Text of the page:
Report written by Peter Leeming (see Project Team section of the website for further details about his work)

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Leading the children up the hill at Samtavro...

At a meeting Emma Loosley and I had with Davit Lordkipanidze, General Director of the Georgian National Museums, in May 2017, the idea of having educational events for children utilising the archaeological and other resources of the Georgian National Museums were raised. It is the Director’s long-held dream to have residential archaeological camps. These were initially discussed in relation to the projected museum and archaeological research centre planned for Dmanisi, Kvemo Kartli region and also to use the 52 hectare Giorgi Chiataia Open Air Museum of Ethnography within the Tbilisi city limits. A further proposal from the General Director was that another location could be the new research centre built at Armazi, just outside Mtskheta, c.20km north-west of Tbilisi. Using this as a base, he suggested that the Museum’s archaeological reserves of the Roman city/town of Dzalisa and the Samtavro cemetery could be used. His thought was that the sites be used to make the children aware of a number of archaeological questions, to prepare some of them to become the scientists of the future.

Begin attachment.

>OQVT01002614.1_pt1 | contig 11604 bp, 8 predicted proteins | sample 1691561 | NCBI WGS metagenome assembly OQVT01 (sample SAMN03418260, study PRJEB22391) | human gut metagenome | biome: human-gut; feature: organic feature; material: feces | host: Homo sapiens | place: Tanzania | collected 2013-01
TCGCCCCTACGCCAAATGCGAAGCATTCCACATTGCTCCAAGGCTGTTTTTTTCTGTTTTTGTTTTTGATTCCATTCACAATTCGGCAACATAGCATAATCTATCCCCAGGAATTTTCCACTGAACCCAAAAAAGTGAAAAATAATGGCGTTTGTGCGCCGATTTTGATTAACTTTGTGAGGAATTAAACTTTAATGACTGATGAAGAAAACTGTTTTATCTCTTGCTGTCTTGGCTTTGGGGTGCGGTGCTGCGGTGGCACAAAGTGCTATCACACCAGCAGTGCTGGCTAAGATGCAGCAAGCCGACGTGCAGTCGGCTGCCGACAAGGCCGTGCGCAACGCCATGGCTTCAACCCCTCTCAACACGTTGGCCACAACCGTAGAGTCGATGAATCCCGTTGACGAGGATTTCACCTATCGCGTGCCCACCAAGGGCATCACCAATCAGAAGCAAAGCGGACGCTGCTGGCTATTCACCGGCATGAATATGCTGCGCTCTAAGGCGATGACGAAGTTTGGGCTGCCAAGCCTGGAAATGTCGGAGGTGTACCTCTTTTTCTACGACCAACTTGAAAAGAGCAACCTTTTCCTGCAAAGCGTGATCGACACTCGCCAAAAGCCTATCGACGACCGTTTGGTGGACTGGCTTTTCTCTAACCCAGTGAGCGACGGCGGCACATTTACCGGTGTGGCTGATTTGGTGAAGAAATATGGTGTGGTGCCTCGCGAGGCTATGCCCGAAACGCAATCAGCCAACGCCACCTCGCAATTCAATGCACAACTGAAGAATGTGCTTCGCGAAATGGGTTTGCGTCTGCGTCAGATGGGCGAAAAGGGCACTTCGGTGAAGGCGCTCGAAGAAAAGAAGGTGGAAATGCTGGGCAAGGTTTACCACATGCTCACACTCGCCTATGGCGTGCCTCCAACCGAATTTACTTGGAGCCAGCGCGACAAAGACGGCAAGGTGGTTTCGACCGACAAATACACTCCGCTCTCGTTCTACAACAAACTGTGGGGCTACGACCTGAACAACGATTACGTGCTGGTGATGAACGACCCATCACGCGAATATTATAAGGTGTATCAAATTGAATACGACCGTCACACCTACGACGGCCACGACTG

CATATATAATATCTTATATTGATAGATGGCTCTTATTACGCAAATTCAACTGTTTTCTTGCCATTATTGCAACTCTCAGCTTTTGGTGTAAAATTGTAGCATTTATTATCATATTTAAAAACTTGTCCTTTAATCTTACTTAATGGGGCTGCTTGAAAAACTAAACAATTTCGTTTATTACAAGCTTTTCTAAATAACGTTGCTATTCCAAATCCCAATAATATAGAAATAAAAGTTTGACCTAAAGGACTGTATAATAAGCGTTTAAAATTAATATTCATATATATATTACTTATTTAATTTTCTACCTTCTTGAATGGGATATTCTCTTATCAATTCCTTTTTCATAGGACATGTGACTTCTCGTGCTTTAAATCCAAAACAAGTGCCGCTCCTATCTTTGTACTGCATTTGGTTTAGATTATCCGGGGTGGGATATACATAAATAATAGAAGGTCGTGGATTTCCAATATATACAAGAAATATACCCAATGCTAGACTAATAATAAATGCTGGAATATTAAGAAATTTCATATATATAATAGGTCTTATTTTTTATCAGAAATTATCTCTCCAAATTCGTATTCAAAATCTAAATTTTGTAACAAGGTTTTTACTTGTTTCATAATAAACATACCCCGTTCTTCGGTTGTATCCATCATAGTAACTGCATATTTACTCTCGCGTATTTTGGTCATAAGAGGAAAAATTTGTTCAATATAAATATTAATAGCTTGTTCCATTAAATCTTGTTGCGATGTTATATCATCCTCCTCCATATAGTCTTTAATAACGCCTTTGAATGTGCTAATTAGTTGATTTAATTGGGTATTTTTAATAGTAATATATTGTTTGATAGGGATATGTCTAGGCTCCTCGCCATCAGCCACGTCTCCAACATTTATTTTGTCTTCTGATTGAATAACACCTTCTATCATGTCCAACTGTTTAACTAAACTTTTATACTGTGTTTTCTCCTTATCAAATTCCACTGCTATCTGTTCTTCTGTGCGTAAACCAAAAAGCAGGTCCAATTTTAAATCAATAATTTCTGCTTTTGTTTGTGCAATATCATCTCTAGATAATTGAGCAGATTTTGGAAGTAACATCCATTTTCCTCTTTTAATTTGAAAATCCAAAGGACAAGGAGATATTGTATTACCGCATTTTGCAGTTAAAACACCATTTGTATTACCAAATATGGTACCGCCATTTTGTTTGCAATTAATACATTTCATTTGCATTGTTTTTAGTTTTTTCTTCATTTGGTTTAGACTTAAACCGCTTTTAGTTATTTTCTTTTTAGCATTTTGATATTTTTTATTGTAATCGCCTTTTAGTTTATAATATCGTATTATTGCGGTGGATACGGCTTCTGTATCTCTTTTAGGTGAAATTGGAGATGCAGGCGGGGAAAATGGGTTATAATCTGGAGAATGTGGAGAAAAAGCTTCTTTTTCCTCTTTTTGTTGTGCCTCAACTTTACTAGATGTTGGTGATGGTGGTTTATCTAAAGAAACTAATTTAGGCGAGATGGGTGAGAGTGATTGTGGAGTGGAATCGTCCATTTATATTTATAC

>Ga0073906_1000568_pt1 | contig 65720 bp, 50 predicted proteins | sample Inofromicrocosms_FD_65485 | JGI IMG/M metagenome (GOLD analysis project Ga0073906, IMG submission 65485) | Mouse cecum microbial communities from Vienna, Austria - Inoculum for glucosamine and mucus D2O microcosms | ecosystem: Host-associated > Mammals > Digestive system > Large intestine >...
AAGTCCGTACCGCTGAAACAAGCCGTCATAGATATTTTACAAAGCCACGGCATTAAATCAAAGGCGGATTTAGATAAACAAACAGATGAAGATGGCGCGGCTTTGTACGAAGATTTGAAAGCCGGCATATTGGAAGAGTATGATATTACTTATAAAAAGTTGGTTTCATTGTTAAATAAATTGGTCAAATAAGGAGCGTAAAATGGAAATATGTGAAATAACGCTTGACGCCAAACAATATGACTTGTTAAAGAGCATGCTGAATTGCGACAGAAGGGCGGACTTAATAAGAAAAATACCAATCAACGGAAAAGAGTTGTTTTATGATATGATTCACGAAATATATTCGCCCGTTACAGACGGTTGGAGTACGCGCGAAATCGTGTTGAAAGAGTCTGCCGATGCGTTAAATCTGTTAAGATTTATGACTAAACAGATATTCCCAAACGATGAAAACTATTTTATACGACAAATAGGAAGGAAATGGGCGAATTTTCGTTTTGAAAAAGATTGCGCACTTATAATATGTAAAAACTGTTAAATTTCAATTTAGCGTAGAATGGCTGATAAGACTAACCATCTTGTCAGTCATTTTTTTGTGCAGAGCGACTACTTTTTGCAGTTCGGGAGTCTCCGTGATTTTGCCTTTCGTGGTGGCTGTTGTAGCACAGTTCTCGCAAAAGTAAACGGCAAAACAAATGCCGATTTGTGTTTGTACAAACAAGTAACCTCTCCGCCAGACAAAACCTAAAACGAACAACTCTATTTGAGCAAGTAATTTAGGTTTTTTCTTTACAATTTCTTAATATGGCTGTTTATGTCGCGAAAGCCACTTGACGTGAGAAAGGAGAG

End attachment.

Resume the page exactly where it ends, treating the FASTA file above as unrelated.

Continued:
Site visits made it clear that the reserve locations were suitable, but that the new building in Armazi was not yet complete as the building still lacked kitchen facilities and furniture. Within the timeframe imposed by the University of Exeter’s funding, namely that all spending be achieved by the end of July 2017, this meant that the residential aspect was not possible to achieve. Instead, the offer was made by us that there be two one-day field-trip events as a pilot for such future programmes. This was agreed and Mikheil Tsereteli, Deputy Director of the Georgian National Museum and Darejan Dzotsenidze, Head of the Education Dept of the GNM, and her team worked with Emma and myself on these field-trips.